On 10 December 1941, the Royal Navy battleship HMS Prince of Wales was sunk by Japanese bombers in the South China Sea. Amongst the several hundred men who went down with her was her Captain, John Leach, who had fought against frightful odds and to the very end made the best of an impossible situation with courage and calmness. He truly embodied `the highest traditions of the Royal Navy'.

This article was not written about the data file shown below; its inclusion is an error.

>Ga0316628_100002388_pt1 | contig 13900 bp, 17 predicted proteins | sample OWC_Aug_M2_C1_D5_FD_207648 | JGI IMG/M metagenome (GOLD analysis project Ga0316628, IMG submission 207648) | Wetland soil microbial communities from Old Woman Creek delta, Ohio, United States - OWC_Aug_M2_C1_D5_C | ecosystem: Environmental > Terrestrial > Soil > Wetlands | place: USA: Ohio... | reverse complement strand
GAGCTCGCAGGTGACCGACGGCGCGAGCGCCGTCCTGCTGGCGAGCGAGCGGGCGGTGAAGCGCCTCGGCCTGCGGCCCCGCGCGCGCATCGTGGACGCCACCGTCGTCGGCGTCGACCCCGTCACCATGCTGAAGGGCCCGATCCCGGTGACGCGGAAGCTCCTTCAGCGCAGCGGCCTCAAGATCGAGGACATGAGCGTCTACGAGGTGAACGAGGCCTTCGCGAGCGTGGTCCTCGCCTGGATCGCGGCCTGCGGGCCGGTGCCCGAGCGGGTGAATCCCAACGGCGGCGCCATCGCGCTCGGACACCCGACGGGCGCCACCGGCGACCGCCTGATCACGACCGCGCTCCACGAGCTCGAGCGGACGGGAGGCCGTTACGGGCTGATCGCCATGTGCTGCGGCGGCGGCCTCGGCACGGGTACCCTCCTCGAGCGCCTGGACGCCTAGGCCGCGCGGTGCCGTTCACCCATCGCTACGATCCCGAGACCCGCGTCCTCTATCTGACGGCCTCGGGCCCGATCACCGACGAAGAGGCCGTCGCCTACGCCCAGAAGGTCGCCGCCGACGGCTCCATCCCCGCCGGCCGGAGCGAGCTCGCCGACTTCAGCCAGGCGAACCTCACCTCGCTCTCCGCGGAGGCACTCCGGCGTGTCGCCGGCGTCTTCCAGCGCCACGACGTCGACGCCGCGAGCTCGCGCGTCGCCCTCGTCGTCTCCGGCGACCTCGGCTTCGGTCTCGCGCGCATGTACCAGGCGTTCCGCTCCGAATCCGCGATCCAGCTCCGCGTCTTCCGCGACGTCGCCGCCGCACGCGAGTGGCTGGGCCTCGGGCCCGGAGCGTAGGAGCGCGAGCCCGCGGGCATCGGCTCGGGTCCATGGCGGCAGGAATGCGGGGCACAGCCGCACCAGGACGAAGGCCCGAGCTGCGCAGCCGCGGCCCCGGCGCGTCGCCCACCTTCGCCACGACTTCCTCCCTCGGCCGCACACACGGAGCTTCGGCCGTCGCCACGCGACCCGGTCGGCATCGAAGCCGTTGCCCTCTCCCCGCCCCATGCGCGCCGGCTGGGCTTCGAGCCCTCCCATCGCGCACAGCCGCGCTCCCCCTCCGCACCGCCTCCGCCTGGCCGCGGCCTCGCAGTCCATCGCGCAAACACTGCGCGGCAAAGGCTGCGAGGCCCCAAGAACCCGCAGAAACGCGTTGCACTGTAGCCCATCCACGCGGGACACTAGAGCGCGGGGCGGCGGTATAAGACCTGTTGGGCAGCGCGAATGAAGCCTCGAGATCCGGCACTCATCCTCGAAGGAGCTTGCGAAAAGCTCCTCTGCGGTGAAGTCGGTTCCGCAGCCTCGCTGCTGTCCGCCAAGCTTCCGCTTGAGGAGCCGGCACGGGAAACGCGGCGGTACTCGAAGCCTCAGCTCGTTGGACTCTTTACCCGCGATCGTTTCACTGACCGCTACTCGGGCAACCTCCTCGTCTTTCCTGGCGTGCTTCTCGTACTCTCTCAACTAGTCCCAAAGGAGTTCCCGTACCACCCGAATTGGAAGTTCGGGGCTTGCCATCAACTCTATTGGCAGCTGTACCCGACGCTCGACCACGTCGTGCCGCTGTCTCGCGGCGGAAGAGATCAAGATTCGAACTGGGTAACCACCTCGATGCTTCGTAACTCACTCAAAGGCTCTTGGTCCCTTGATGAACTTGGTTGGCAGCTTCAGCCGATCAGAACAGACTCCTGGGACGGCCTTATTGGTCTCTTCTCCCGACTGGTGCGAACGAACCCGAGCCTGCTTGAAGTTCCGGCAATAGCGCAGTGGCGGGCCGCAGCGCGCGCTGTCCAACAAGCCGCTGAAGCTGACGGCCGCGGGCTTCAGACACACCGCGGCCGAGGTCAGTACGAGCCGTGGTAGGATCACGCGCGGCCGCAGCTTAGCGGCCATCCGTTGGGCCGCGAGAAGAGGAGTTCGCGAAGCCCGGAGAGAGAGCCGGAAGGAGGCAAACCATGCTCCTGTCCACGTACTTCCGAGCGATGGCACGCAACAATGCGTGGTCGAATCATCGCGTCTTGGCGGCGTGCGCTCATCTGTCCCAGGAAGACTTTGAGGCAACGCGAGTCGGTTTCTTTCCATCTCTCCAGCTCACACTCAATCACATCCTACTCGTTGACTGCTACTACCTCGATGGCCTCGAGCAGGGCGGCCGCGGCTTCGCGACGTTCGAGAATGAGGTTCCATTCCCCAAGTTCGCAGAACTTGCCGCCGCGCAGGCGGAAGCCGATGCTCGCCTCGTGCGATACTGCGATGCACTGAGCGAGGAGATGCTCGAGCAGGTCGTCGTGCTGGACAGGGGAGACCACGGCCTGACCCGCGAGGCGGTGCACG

Author Matthew B. Wills analyses the influences that shaped John Leach and led him ultimately to his heroic end: his time at Royal Naval College Osborne and Britannia Royal Naval College Dartmouth and his baptism of fire when he survived a direct shell hit to the bridge where he was standing. He describes Leach's role in command during the Battle of the Denmark Strait, during which the Prince of Wales inflicted damage on the Bismarck that contributed to her later destruction and then the ill-fated mission to Singapore as part of Force Z, an attempt to intercept Japanese landings in Malaya. 16 Plates, black and white; 23 Illustrations, black and white